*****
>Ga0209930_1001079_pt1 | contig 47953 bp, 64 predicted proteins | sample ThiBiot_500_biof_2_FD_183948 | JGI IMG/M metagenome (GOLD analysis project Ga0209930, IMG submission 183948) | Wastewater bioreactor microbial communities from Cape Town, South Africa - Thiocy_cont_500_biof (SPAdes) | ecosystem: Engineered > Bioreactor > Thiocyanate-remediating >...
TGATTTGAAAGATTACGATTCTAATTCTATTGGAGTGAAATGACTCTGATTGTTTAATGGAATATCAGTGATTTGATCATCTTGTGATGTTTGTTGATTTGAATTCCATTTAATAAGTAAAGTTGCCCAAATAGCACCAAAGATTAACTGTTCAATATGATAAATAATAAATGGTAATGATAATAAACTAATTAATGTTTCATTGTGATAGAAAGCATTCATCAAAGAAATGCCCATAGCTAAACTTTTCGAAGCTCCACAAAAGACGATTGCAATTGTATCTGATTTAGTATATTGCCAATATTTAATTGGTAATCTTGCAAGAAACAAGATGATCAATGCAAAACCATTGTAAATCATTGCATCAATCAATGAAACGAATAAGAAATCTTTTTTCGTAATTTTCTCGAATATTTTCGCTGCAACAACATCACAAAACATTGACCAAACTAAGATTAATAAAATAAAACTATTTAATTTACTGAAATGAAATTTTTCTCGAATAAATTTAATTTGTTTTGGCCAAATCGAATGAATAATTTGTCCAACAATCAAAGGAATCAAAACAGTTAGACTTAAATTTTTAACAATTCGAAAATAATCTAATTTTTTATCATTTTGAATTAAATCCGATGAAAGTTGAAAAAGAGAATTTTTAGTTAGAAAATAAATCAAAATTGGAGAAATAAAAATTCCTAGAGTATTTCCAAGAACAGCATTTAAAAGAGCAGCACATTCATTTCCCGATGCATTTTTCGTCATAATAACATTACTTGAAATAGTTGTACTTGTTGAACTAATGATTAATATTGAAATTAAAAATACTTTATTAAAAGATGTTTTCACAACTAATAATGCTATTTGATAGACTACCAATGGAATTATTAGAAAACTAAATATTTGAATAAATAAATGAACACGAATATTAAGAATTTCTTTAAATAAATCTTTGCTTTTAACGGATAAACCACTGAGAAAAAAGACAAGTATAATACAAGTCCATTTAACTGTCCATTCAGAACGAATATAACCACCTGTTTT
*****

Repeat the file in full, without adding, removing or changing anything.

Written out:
>Ga0209930_1001079_pt1 | contig 47953 bp, 64 predicted proteins | sample ThiBiot_500_biof_2_FD_183948 | JGI IMG/M metagenome (GOLD analysis project Ga0209930, IMG submission 183948) | Wastewater bioreactor microbial communities from Cape Town, South Africa - Thiocy_cont_500_biof (SPAdes) | ecosystem: Engineered > Bioreactor > Thiocyanate-remediating >...
TGATTTGAAAGATTACGATTCTAATTCTATTGGAGTGAAATGACTCTGATTGTTTAATGGAATATCAGTGATTTGATCATCTTGTGATGTTTGTTGATTTGAATTCCATTTAATAAGTAAAGTTGCCCAAATAGCACCAAAGATTAACTGTTCAATATGATAAATAATAAATGGTAATGATAATAAACTAATTAATGTTTCATTGTGATAGAAAGCATTCATCAAAGAAATGCCCATAGCTAAACTTTTCGAAGCTCCACAAAAGACGATTGCAATTGTATCTGATTTAGTATATTGCCAATATTTAATTGGTAATCTTGCAAGAAACAAGATGATCAATGCAAAACCATTGTAAATCATTGCATCAATCAATGAAACGAATAAGAAATCTTTTTTCGTAATTTTCTCGAATATTTTCGCTGCAACAACATCACAAAACATTGACCAAACTAAGATTAATAAAATAAAACTATTTAATTTACTGAAATGAAATTTTTCTCGAATAAATTTAATTTGTTTTGGCCAAATCGAATGAATAATTTGTCCAACAATCAAAGGAATCAAAACAGTTAGACTTAAATTTTTAACAATTCGAAAATAATCTAATTTTTTATCATTTTGAATTAAATCCGATGAAAGTTGAAAAAGAGAATTTTTAGTTAGAAAATAAATCAAAATTGGAGAAATAAAAATTCCTAGAGTATTTCCAAGAACAGCATTTAAAAGAGCAGCACATTCATTTCCCGATGCATTTTTCGTCATAATAACATTACTTGAAATAGTTGTACTTGTTGAACTAATGATTAATATTGAAATTAAAAATACTTTATTAAAAGATGTTTTCACAACTAATAATGCTATTTGATAGACTACCAATGGAATTATTAGAAAACTAAATATTTGAATAAATAAATGAACACGAATATTAAGAATTTCTTTAAATAAATCTTTGCTTTTAACGGATAAACCACTGAGAAAAAAGACAAGTATAATACAAGTCCATTTAACTGTCCATTCAGAACGAATATAACCACCTGTTTT